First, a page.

A newly-released research report from agribusiness specialist Rabobank suggests that the global trend towards plant-based ‘meat substitutes’ holds great potential for Australian pulse and oilseed crop growers, provided they’re able to capture both domestic and export markets with high-value, well-targeted products.
In, Getting Granular with Plant-Based Meat Substitutes: Opportunities for Grains, Oilseeds, and Pulses, Rabobank noted that Australia, a net exporter of cereal grains, oilseeds and pulses, has more than enough plant-based protein to meet our comparatively small domestic market demand for vegan ‘meat substitutes’ – however, capitalising on this opportunity, here and abroad, will depend on meeting consumer tastes and demands.
Currently, the principal ingredients used in plant-protein ‘alt-meat’ offerings, in Australia and across the world, are soy and wheat. Plant-based protein products made from pulse legumes – lentils, chickpeas, mung and faba beans, lupins and the like – along with rice and buckwheat, account for a mere seven per cent of the market.
However according to Rabobank senior grains and oilseeds analyst Dr Cheryl Kalisch Gordon, it is these niche crops that hold the most potential for growers and processors keen to cash in on the plant-based alt-meat trend.
“Underpinning our expectations of continuing demand growth in the plant-based meat substitute segment over the next decade is that consumers will be more discerning in the choice of products that meet and hold their interest, and so manufacturers will need to expand the range of plant protein ingredients they use,” Dr Kalisch Gordon told Food & Drink Business News in a November 2020 article on the report.
Right now, around half the plant-based meat substitute products stocked by Australian retailers are imported, ‘ready meals’ containing zero local plant proteins, she said.
In plant-based substitutes made in Australia , the bulk of wheat proteins are local but most other types of plant proteins are imported “as isolates, concentrates, textured proteins or partially-transformed ingredients”, she added – due in part to Australia’s comparatively small domestic soybean crop, coupled with limited local capacity for commercial-scale ‘pulse fractionation’ (technology that breaks pulses down into their basic components, protein, starch and fibre, so they can be used as ingredients in food processing).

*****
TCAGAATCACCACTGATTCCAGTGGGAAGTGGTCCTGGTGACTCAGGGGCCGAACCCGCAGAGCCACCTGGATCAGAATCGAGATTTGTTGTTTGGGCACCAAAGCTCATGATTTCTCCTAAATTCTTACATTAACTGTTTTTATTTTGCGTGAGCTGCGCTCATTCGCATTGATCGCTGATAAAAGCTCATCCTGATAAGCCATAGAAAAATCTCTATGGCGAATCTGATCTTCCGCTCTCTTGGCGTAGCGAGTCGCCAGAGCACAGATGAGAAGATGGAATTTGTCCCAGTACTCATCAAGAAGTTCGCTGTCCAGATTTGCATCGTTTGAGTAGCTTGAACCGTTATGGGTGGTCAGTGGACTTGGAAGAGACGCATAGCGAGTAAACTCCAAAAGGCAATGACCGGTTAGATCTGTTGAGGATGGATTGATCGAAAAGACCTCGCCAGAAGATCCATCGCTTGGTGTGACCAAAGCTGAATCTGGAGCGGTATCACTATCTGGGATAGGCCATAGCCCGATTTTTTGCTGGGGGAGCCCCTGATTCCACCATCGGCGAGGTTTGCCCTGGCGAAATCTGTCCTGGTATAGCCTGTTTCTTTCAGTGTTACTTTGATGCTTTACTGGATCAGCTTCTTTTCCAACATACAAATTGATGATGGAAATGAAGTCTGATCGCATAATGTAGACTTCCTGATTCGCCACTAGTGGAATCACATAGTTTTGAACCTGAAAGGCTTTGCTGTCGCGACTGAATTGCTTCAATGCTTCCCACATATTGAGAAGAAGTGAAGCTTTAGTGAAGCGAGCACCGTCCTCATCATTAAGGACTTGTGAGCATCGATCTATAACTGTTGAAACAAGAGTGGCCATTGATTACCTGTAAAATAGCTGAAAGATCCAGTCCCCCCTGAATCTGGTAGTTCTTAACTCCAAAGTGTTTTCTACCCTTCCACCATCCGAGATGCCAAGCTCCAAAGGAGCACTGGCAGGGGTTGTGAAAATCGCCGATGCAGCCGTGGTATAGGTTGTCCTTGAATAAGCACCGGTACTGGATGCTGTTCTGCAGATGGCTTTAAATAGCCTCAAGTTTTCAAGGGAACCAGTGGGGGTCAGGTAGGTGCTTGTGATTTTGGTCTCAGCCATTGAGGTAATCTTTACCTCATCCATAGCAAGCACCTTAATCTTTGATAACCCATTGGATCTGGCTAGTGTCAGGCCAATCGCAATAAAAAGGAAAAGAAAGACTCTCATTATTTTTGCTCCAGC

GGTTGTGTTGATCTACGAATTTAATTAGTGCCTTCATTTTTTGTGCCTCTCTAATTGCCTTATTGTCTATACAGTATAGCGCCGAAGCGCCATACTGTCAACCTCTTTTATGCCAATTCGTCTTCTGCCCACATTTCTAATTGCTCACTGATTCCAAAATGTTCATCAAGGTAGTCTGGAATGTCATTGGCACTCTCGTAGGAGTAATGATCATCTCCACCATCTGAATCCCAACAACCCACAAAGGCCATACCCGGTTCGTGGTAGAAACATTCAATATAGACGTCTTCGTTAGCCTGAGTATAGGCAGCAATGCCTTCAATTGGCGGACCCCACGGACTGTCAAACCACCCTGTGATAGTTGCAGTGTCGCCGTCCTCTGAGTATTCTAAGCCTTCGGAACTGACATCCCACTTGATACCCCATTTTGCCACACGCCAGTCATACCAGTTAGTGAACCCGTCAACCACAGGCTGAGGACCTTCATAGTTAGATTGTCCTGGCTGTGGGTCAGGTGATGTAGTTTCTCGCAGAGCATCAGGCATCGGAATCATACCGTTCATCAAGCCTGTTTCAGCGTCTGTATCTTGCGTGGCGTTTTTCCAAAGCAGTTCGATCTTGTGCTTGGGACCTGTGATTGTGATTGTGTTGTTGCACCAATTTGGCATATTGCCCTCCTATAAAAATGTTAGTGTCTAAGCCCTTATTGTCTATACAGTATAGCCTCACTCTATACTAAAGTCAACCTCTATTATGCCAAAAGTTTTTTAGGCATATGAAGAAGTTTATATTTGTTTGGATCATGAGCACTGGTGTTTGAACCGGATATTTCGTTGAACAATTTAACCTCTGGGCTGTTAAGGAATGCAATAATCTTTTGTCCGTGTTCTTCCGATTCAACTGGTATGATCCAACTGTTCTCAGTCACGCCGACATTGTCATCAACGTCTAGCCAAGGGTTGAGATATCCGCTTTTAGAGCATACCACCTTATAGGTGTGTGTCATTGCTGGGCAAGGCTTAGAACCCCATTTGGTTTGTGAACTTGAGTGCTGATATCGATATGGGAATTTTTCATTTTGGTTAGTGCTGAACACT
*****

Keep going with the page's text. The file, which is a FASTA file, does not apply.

Identifying export markets for processed pulses
While Australia already has some capacity to fractionalise pulses, Dr Kalisch Gordon said – citing the recent commencement of faba bean and lentil fractionation in Victoria, and a trial of lupin fractionation in Western Australia – finding export markets will be critical to processing success. While domestic supply of all three pulse varieties is strong, local demand for plant-based meat substitutes is currently low and the local market is miniscule.
She cited canola, dried peas, faba beans and lupins as good candidates, all sourceable domestically at costs competitive to that of wheat protein.
Though chickpeas and lentils are widely grown across Australia, they’re pricier than the (largely pea) plant proteins of pulse-exporting competitor Canada.
Grower-manufacturer cooperation key
Going forward, collaboration between local growers and food manufacturers will be key to ensuring Australia’s competitiveness in the plant-based alt meat space.
Local growers will need to cooperate with local manufacturers to drive demand here and in export markets, Dr Kalisch Gordon said: “The industry will need to work with manufacturers who can achieve superior retail margins by capitalising on the Australian provenance and non-GM plant proteins that Australia can produce at volume.”
Rabobank’s report contends that adding new plant-protein processing lines to existing food manufacturing facilities in Australia would not be especially difficult or complex.
“Long-term supply agreements and joint ventures between local ingredient stakeholders partnering with plant-based meat substitute manufacturers abroad could ensure a more predictable offtake of product,” Dr Kalisch Gordon said.
“Alternatively, they may partner with local food producers to jointly build a chain to supply ingredients, produce plant-based meat substitutes and ensure distribution.”
Demand for alt-meat to rise in Asia
With Asian demand for plant-based meat substitutes set to grow along with middle-class incomes Australia’s opportunities in this market would likely strengthen, Dr Kalisch Gordon told Food & Drink Business News.
“Global growth in the segment is being led by Europe and North America and, at this stage, Asia is lagging, as the region already has plant-based meat substitutes through the likes of tofu and tempeh,” she said.
That said, Australia is cost-competitive regarding plant protein sources such as lupins, faba beans, canola and wheat, Dr Kalisch Gordon said, positioning it well to serve Asian and global markets.
“To realise this opportunity, however, Australia will have to follow Canada’s lead, where several pulse-fractioning plants and substantial canola-fractionation capacity are coming online to support both local and export demand.”
Real meat demand still dominant
While the plant-based meat-substitute sector is set to expand, with growth in consumption outpacing that of meat, this growth comes from a low base, Dr Kalisch Gordon said.
Even with big growth, demand for meat will dominate over that for plant-based substitutes over the next decade, the Rabobank report noted.
Rabobank: Local processing key to AU’s plant-based opportunities I Food Frontier
Rabobank report: opportunities from plant-based meat I Food & Drink Business News